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I loved this one. For sheer gore fans, this probably won't cut it-- think of it as the anti Hobo with a Shotgun-- but it works as an exploitation flick, and the gore will get there, you just need to wait until the end. I like that, that they don't spend all their nickels at once, but they also don't bore you as they're readying us to spend them. Great sets, great costumes, great music, cool characters, sinister villains, and some really exceptional surfing scenes. For any new directors looking to do a modern take on exploitation, look no further than right here.

One interesting plot device that I liked here was that we saw much more of the villains-- the Surf Nazis-- than we did of the heroine, Mrs. Washington. It made for an interesting dynamic, because we certainly weren't rooting for the Surf Nazis, but the beats in the film kind of played out where we were seeing scenes and character development with the baddies that we'd be expecting the heroine to go through. Especially the end scene, where Mrs. Washington is chasing Adolf and his girl, it's like the roles are reversed.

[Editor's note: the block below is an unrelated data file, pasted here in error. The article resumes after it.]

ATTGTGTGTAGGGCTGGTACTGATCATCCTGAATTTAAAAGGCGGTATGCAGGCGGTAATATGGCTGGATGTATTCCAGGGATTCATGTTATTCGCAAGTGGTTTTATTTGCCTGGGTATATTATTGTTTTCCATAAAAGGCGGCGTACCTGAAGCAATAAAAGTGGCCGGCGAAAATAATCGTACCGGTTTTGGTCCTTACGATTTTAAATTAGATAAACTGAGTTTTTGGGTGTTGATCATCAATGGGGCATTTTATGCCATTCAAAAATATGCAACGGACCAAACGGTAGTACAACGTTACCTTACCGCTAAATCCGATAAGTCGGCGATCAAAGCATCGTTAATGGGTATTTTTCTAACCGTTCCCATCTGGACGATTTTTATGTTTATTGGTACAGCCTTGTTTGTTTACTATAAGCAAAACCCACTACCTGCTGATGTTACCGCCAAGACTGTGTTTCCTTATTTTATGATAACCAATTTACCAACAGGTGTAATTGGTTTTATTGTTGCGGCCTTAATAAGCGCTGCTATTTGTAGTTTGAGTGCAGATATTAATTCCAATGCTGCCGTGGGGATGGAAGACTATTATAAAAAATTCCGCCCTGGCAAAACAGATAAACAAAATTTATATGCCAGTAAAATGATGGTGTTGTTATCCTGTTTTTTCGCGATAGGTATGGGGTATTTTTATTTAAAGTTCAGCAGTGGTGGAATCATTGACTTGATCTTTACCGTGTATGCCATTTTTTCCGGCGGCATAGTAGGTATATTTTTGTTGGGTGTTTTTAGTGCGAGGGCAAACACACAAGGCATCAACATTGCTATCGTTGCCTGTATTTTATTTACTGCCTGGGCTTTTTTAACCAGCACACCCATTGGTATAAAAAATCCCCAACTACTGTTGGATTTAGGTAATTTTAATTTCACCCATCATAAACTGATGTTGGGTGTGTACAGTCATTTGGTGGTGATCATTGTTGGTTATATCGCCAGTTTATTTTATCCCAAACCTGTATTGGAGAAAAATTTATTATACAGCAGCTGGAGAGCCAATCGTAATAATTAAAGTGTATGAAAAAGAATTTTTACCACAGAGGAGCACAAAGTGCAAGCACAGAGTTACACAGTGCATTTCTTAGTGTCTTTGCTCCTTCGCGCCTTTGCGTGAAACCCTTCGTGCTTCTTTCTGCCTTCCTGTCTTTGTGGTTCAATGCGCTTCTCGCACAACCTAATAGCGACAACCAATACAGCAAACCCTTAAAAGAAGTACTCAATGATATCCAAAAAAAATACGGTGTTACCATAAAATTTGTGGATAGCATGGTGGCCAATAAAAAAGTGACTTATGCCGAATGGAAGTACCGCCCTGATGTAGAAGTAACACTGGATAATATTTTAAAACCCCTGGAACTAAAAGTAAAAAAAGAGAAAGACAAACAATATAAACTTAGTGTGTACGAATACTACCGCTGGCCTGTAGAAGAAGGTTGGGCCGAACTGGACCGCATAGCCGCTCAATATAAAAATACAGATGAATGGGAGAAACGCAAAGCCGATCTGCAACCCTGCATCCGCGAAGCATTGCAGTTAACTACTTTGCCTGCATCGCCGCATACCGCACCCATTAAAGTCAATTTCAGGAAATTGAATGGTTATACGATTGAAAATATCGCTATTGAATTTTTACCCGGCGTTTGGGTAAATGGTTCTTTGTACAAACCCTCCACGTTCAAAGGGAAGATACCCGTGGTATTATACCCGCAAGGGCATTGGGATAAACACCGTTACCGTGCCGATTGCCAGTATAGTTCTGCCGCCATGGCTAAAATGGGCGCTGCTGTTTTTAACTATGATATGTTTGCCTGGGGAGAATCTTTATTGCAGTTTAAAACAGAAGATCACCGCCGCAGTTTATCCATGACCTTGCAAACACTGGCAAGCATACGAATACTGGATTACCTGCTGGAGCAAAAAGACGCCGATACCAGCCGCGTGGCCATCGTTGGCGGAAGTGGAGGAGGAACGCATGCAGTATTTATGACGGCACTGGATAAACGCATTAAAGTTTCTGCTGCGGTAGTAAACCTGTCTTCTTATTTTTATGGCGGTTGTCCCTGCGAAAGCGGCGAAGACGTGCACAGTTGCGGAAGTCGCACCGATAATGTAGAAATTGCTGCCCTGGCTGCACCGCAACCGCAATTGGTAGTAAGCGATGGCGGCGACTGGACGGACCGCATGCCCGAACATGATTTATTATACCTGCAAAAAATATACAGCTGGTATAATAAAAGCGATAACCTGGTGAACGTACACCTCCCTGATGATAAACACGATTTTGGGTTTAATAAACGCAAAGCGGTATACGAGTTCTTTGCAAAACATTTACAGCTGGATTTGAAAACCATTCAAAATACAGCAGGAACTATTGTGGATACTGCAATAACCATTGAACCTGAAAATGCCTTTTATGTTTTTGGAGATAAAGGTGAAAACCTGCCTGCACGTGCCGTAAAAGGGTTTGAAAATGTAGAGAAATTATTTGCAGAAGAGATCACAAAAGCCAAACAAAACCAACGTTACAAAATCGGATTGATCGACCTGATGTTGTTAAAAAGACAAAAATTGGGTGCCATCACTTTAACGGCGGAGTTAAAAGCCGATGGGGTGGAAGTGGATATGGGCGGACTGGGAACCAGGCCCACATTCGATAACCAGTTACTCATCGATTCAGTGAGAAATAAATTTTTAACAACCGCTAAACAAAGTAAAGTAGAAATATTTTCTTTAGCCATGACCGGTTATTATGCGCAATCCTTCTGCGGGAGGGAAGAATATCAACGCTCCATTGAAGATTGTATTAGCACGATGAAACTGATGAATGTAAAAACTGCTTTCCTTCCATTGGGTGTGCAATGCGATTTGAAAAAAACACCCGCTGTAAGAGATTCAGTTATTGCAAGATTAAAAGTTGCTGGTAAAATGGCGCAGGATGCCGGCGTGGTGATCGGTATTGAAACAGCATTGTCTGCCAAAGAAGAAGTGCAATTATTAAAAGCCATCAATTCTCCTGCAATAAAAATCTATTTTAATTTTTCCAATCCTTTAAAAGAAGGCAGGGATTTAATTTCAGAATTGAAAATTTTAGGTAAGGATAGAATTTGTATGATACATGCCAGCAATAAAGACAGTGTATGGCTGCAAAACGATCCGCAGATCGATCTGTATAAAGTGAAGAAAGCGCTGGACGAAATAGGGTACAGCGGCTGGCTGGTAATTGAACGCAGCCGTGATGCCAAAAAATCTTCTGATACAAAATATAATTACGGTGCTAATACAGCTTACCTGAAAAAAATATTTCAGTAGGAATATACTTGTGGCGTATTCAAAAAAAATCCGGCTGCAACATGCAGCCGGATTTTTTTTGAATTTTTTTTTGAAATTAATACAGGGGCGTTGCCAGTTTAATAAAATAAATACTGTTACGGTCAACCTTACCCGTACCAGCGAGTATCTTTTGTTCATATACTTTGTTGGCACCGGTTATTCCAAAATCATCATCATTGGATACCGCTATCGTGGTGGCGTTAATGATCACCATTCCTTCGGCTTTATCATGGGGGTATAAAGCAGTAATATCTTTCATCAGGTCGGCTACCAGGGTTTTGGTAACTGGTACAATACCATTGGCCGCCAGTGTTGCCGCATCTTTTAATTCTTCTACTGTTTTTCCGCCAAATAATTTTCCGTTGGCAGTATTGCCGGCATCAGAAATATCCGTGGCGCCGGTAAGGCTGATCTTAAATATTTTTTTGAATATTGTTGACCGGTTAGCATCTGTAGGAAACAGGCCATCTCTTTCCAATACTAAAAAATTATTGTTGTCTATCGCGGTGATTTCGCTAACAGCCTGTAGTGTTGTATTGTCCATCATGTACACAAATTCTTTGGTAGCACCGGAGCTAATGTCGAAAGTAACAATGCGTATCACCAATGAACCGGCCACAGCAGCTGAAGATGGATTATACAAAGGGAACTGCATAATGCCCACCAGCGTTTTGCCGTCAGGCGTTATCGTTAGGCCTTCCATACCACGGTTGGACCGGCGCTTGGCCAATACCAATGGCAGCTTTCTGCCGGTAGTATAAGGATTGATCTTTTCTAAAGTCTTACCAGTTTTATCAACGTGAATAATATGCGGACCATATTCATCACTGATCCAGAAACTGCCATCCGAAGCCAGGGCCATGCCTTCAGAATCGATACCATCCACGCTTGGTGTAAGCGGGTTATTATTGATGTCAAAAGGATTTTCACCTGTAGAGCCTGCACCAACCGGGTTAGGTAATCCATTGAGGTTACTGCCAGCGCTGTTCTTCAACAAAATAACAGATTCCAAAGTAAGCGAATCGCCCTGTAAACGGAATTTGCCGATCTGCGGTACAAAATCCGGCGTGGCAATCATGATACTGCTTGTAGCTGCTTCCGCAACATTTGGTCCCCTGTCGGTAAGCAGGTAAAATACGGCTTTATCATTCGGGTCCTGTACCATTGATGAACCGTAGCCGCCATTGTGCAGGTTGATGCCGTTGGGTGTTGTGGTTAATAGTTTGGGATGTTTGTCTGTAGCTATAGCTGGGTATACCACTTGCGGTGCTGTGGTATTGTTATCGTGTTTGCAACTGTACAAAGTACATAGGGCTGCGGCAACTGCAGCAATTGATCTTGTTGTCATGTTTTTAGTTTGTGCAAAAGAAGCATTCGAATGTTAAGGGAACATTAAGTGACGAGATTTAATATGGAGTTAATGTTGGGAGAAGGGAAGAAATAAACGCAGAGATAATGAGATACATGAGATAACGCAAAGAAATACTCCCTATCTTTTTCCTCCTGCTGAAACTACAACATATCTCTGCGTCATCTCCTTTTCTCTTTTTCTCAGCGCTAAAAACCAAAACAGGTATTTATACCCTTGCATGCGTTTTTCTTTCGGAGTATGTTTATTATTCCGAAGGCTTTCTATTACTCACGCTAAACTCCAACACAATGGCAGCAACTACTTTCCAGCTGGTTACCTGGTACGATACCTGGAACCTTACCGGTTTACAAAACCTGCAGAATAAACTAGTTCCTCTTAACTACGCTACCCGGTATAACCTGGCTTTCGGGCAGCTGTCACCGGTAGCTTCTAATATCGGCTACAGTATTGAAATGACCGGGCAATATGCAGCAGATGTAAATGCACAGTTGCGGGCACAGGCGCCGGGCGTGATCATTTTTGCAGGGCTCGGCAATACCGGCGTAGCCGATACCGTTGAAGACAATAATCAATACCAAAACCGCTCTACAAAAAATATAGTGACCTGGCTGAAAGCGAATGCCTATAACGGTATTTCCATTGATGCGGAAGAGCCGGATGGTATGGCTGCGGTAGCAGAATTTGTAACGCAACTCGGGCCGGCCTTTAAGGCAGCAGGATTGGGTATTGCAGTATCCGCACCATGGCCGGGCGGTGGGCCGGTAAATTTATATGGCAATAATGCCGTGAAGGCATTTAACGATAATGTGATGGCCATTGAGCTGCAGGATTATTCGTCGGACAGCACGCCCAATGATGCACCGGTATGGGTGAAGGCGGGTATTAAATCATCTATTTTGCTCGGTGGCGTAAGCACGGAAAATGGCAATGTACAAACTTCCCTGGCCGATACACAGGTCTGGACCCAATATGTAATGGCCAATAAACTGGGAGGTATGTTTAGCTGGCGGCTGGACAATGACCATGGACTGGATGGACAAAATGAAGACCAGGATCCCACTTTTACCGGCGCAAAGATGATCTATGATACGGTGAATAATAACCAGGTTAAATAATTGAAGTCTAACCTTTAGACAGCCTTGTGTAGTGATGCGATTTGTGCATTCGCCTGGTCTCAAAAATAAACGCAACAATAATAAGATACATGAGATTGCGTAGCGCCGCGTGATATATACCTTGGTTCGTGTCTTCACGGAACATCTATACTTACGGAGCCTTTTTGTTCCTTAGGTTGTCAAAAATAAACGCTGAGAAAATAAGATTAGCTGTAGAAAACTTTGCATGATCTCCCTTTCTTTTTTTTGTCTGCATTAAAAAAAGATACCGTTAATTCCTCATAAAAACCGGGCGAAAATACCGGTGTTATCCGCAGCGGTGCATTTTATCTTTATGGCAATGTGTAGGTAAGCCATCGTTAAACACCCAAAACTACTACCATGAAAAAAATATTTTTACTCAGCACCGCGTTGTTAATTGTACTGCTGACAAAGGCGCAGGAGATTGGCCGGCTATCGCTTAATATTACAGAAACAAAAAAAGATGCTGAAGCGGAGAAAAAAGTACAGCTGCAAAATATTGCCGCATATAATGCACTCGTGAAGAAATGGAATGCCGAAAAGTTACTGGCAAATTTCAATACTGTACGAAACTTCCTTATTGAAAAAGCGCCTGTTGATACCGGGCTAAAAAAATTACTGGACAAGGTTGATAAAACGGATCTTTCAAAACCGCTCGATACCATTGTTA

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As I mentioned above, the surfing scenes in this are great. We find out in one of the featurettes that they were shot by a professional surfing cinematographer, and they were done in Hawai'i instead of California, where the rest of the film was shot. That too added a different element, made it more like exploitation films from the past, where a gang rode motorcycles or surfed or did some other kind of marginal sport, and parts of the film would be dedicated just to them plying their craft.

Speaking of the Troma DVD, it has all kinds of great stuff, from deleted scenes, to interviews with director and producer. For a movie like this, the story about the process is always almost as fun as the movie itself. I got the DVD on sale from Troma's website in 2000 for like $5, and looking at their website, that's still the DVD they offer, only now it's $6. Not a bad deal.